If you are a seasoned programmer, these tips and tricks will seem very familiar, and are probably already part of your repertoire. If you are a novice programmer or a student, they should help you experience an “Aha!” moment. Independent of what you currently do, these tips and tricks will remind you of the wonderful discoveries in computer science, and the brilliant men and women behind them.
Before we get started, let’s establish some conventions for the rest of the article. Figure 1 shows how we represent bits — we start from right to left. The rightmost bit is the “Least Significant Bit” (LSB), and labelled as b0. The “Most Significant Bit” (MSB) is labelled b7. We use 8 bits to indicate and demonstrate concepts. The concept, however, is generically applicable to 32, 64, and even more bits.
Population count
Population count refers to the number of bits that are set to 1. Typical uses of population counting are:
- Single-bit parity generation and detection: To generate the correct parity bit, depending on the scheme being followed (odd or even parity), one would need to count the number of bits set to 1, and generate the corresponding bit for parity. Similarly, to check the parity of a block of bits, we would need to check the number of 1s, and validate the block against the expected parity setting.
- Hamming weight: Hamming weight is used in several fields, ranging from cryptography to information theory. The hamming distance between two strings A and B can be computed as the hamming weight of “A” XOR “B”.
These are just a few of the use cases of population counting; we cannot hope to cover all possible use cases, but rather, just explore a few samples.
First implementation
Our first implementation is the most straightforward:
int count_ones(int num) { int count = 0; int mask = 0x1; while (num) { if (num & mask) count++; num >>= 1; } return count; }
The code creates a mask bit, which is the number 1. The number is then shifted right, one at a time, and checked to see if the bit just shifted to the rightmost bit (LSB), is set. If so, the count is incremented. This technique is rather rudimentary, and has a cost complexity of O(n), where n is the number of bits in the block under consideration.
Improving the algorithm
For those familiar with design techniques like divide and conquer, the idea below is a classical trick called the “Gillies-Miller method for sideways addition”. This process is shown in Figure 2.
As the name suggests, this method involves splitting the bits to count; we start by pairing adjacent bits, and summing them. The trick, though, is that we store the intermediate result in the same location as the original number, without destroying the data required in the next step. The code for the procedure is shown below:
static inline unsigned char bit_count(unsigned char x) { x = (0x55 & x) + (0x55 & (x >> 1)); x = (0x33 & x) + (0x33 & (x >> 2)); x = (0x0f & x) + (0x0f & (x >> 4)); return x; }
The key points to note for this algorithm are:
- It uses a mask at each step in the algorithm.
- The code takes O(log n) time to complete.
The masks at each step are shown in Figure 3.
The masks in the first step have alternate bits set (0×55); this selects alternate bits for summation. The number above is summed with the same mask (0×55), but with the entire number shifted right by one bit. In effect, this sums the alternate bits of the word. The bits that are not important are cleared, and set to 0 in the mask.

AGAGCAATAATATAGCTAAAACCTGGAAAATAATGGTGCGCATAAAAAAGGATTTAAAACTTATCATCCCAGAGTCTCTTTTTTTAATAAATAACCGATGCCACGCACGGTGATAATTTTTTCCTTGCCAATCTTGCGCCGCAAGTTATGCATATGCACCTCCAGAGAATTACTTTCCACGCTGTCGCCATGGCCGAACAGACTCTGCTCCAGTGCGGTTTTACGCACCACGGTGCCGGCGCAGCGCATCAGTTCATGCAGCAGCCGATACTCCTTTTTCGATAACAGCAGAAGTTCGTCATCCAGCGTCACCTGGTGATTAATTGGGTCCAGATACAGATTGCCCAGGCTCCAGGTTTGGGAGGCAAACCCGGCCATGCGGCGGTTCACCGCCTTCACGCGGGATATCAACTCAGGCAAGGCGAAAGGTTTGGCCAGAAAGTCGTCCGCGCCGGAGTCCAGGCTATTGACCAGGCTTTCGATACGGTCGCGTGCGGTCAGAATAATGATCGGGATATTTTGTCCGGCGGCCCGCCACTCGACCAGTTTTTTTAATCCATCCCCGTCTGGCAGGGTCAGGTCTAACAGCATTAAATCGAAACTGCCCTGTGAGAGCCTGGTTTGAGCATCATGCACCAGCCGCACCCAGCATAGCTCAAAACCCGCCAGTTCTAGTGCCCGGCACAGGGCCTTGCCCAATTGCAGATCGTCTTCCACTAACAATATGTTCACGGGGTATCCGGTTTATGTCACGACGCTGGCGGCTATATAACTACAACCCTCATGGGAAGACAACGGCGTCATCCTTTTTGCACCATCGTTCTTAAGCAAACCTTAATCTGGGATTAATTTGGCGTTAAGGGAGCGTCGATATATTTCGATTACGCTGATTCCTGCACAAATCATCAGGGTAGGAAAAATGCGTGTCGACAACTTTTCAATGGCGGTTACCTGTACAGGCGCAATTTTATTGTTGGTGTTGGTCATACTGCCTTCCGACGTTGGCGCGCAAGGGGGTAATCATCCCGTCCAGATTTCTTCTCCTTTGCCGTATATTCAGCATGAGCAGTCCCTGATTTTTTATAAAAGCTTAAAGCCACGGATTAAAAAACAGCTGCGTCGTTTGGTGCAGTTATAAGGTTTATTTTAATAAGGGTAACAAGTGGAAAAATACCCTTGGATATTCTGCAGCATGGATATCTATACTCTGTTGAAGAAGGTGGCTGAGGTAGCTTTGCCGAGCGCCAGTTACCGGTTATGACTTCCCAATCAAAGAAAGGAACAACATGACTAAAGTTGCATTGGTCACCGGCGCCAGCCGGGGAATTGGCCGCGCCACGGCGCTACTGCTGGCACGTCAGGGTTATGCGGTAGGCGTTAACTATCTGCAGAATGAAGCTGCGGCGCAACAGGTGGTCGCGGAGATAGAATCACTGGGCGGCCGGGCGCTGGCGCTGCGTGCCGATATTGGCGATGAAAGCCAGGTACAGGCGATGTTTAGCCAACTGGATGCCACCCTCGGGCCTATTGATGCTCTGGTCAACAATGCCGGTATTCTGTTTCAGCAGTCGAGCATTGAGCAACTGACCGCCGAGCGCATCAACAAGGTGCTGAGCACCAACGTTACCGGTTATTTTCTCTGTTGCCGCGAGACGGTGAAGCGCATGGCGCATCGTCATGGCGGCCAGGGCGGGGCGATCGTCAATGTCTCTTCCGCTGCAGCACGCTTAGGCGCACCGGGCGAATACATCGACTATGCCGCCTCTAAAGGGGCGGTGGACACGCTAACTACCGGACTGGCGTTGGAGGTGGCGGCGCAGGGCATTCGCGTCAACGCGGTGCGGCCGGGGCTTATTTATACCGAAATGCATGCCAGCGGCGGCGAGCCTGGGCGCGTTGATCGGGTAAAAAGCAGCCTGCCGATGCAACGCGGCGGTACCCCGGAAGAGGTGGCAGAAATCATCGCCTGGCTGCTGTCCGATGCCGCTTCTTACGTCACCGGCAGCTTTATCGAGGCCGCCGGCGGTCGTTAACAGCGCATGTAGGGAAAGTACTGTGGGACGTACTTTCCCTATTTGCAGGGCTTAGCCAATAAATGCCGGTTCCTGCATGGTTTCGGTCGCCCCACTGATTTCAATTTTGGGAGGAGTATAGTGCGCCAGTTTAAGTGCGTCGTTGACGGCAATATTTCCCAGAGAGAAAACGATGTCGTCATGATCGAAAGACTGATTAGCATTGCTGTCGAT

This procedure is repeated; the goal now is to compute the sum of the intermediate result obtained in the step above. The previous step counted the sum of alternate bits; it is now time to sum two bits at a time. The corresponding mask for this step is 0×33 (can you see why?). Again, we repeat the procedure by masking the number with 0×33, and adding to it the result of the number right-shifted by 2 and masked by 0×33. We do something similar in the final step, where we need to count 4 bits at a time, and sum up the result to obtain the final answer.
Figure 2 shows a sample computation for the number 177, which is represented as 10110001.
In Step 1, we sum the adjacent bits, leading to 01100001 (the sum of 1 and 0 is 01, the sum of 1 and 1 is 10 (in binary, this represents 2), the sum of 0 and 0 is 00, the sum of 0 and 1 is 01). In the next step, we sum 2 bits at a time, resulting in 00110001 (the sum of 01 and 10 is 0011 — 3 in binary; the sum of 00 and 01 is 0001).
In the final step, we sum 4 bits at a time, resulting in 00000100 (the sum of 0011 and 0001 is 00000100 — 4 in binary). As expected, this is also the final outcome, and the result of the number of 1s in the block under consideration.
This completes the sideways addition algorithm. As you can see, this algorithm is clearly more efficient than the initial approach.
Exercises
- We focused on 8 bits in a block to explain the algorithm. This algorithm can easily be extended to 32 or 64 bits and beyond. Write a routine to extend this algorithm to 64 bits, and potentially all the way up to 256 bits.
- The algorithm specified above (in the section Improving the algorithm) is not necessarily optimal. Look at the references below to see if a more optimal version can be found and used. Explain what optimisations are possible, and how.
References
- MMIXware: A RISC Computer for the Third Millennium by Donald E Knuth, Springer-Verlag, 1999
- Matters Computational: ideas, algorithms, source code by Jorg Arndt, Draft version of 20-June-2010
This article was originally published in September 2010 issue of the print magazine.
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